She also has the freedom now to take as much- or as little- time as she needs to complete assignments. Punky can generally finish grammar and reading assignments very quickly, but she sometimes needs extra time to focus and figure things out when it comes to math and science. At home, this is not a problem. At school… it was.
We both like the fact that I’m now in on what she’s learning. Although the teachers determine the assignments and curriculum, I have to go over everything, too, to make sure that she knows and understands it. This led to a revelation in math class in particular- At the beginning of this school year, Punky would learn a concept at school, then come home and have trouble remembering it once she got started on her homework. As a result, I began taking five or ten minutes to “reteach” the latest lesson and go over a few sample problems at home before she started her work. It turned out that that was the missing link for Punky in math. She simply needs to go over new concepts twice to lock them in- It was that simple. Not only did she make an A in math this semester, she actually made a 100 on three of her six tests (and the tests weren’t easy!). This, for me, was the biggest success of the season- Punky had decided in fourth grade when math got more complex that she “just wasn’t a math person” — She has since gained so much confidence in the subject that she’s completely changed her tune.
Now that I’m one of my daughter’s teachers, I feel like I’m getting to know her so much better. Before this year, a large part of her time was a mystery to me. I’m learning now how her brain works– and it turns out it’s pretty easy to help her succeed. For example, if my daughter simply reads a chapter in her history book, she probably won’t remember much of it a day or two later. But, if she reads it and then we discuss what’s interesting about it and why it matters, and– better yet– we also watch a movie or documentary or read a book or story about that period, she actually retains the information. She simply needed context– and there’s not always time for context in the classroom, or at home after a kid has been at school all day, every day.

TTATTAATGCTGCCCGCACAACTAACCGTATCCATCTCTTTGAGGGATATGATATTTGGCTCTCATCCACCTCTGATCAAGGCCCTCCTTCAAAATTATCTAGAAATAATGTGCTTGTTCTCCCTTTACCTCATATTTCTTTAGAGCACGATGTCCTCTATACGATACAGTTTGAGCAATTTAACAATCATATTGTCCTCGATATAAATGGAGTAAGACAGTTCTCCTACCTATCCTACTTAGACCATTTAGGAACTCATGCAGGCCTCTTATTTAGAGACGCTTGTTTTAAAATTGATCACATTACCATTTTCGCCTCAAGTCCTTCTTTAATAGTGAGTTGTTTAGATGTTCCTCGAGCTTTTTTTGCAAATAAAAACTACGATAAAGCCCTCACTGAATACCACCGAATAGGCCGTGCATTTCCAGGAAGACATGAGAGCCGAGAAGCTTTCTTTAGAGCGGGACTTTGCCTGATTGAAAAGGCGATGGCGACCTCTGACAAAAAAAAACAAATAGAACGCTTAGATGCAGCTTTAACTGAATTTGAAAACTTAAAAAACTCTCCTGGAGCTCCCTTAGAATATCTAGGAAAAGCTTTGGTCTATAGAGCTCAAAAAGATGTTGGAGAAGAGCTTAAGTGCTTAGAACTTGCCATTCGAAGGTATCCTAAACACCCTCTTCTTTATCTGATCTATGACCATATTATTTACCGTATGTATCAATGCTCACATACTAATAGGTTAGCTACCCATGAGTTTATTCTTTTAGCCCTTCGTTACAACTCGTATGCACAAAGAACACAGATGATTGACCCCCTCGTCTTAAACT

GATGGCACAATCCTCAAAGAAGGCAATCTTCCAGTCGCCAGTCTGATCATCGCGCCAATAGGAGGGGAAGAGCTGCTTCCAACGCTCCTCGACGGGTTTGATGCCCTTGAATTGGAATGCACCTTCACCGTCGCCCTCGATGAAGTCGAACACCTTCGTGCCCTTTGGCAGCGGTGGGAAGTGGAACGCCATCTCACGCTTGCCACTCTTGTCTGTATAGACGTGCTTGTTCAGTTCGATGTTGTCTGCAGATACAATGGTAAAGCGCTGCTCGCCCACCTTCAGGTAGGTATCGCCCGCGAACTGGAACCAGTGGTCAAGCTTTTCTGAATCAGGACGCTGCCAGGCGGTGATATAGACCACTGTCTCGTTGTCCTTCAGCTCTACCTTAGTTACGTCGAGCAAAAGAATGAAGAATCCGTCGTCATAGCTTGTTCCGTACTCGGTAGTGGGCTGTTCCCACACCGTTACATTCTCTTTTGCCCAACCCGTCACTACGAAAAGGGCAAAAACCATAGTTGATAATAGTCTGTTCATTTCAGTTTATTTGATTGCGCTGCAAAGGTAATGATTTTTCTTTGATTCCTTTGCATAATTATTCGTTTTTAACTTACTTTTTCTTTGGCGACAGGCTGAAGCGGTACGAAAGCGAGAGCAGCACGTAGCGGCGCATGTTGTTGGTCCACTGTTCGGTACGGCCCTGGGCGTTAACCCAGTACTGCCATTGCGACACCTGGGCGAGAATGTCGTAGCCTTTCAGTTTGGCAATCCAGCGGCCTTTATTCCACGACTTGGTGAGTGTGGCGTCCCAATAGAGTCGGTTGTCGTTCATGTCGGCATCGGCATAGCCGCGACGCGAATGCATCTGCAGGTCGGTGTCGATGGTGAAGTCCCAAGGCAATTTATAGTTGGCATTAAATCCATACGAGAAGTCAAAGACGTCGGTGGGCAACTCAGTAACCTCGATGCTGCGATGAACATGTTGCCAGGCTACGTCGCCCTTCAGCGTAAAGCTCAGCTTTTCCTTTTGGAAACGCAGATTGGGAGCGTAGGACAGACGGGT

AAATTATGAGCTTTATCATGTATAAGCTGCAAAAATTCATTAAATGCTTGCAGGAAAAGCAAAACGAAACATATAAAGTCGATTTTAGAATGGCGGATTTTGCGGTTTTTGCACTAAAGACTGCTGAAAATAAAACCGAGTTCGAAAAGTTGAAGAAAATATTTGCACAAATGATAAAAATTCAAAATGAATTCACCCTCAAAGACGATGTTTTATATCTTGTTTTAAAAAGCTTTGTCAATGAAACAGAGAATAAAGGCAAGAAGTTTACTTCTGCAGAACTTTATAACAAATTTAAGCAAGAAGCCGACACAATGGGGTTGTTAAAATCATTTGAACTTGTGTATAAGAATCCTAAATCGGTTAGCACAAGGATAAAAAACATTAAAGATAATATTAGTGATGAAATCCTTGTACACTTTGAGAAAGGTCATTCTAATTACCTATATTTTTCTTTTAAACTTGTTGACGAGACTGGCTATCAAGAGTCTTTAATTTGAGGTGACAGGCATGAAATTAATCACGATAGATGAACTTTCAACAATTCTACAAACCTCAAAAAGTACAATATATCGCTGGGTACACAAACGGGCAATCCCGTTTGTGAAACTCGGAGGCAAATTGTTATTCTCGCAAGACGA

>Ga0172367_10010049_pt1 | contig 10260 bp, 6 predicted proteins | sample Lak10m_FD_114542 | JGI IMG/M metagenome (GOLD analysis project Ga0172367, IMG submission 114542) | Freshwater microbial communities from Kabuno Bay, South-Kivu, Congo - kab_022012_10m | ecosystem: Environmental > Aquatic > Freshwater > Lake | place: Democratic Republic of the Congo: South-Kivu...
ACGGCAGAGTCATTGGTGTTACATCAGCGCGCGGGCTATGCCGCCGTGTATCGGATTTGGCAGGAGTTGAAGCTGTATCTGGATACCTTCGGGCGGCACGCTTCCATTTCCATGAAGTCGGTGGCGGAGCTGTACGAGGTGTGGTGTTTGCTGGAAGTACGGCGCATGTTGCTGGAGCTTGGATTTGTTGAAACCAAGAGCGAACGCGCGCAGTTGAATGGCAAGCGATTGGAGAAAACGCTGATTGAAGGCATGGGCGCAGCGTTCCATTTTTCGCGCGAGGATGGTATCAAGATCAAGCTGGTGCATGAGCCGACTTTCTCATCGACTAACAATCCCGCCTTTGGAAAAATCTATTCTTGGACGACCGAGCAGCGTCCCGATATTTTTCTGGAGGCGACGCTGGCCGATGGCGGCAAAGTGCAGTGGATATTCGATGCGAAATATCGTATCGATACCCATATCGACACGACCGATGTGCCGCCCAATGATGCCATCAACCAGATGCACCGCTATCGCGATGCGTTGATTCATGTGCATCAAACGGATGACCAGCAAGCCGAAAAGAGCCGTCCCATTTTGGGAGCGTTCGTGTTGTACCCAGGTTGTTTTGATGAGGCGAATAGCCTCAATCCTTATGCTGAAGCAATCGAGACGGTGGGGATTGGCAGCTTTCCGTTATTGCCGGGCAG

Socialization was one of my biggest concerns, but so far it hasn’t been an issue. Between the kids in our neighborhood, at church, and at her old and new schools, she plays with SOMEONE nearly every day of the week. On the other hand, one unexpected benefit of two-day-a-week school is that Punky’s classmates have become part of her universe, but not the center of it. I read recently that fifth and sixth grades are the years when what peers think typically becomes more important to a girl than what her parents think. At Punky’s school (her campus has 4th-6th grades only), there have been rumblings of cliques, jockeying for social position, and occasional teasing — all typical behaviors for this age group. The difference is that none of them seem to take the others very seriously.